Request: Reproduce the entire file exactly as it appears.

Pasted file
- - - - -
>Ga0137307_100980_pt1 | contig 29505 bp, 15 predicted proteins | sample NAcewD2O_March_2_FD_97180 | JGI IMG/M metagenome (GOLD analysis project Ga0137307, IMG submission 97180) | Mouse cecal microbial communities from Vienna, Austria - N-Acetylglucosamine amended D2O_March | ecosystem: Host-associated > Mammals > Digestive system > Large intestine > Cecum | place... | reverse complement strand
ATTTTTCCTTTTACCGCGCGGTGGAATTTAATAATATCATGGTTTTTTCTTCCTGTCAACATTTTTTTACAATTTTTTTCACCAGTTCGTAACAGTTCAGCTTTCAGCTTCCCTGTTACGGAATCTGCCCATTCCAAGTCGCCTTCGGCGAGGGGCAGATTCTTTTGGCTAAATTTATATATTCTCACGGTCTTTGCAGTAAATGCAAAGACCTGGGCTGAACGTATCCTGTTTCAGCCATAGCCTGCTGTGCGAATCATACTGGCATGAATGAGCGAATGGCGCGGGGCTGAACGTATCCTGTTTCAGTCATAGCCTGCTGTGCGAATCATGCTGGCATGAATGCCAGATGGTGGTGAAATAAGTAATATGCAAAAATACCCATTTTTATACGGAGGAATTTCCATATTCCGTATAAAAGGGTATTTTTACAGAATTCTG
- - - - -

>Ga0137307_100980_pt1 | contig 29505 bp, 15 predicted proteins | sample NAcewD2O_March_2_FD_97180 | JGI IMG/M metagenome (GOLD analysis project Ga0137307, IMG submission 97180) | Mouse cecal microbial communities from Vienna, Austria - N-Acetylglucosamine amended D2O_March | ecosystem: Host-associated > Mammals > Digestive system > Large intestine > Cecum | place... | reverse complement strand
ATTTTTCCTTTTACCGCGCGGTGGAATTTAATAATATCATGGTTTTTTCTTCCTGTCAACATTTTTTTACAATTTTTTTCACCAGTTCGTAACAGTTCAGCTTTCAGCTTCCCTGTTACGGAATCTGCCCATTCCAAGTCGCCTTCGGCGAGGGGCAGATTCTTTTGGCTAAATTTATATATTCTCACGGTCTTTGCAGTAAATGCAAAGACCTGGGCTGAACGTATCCTGTTTCAGCCATAGCCTGCTGTGCGAATCATACTGGCATGAATGAGCGAATGGCGCGGGGCTGAACGTATCCTGTTTCAGTCATAGCCTGCTGTGCGAATCATGCTGGCATGAATGCCAGATGGTGGTGAAATAAGTAATATGCAAAAATACCCATTTTTATACGGAGGAATTTCCATATTCCGTATAAAAGGGTATTTTTACAGAATTCTG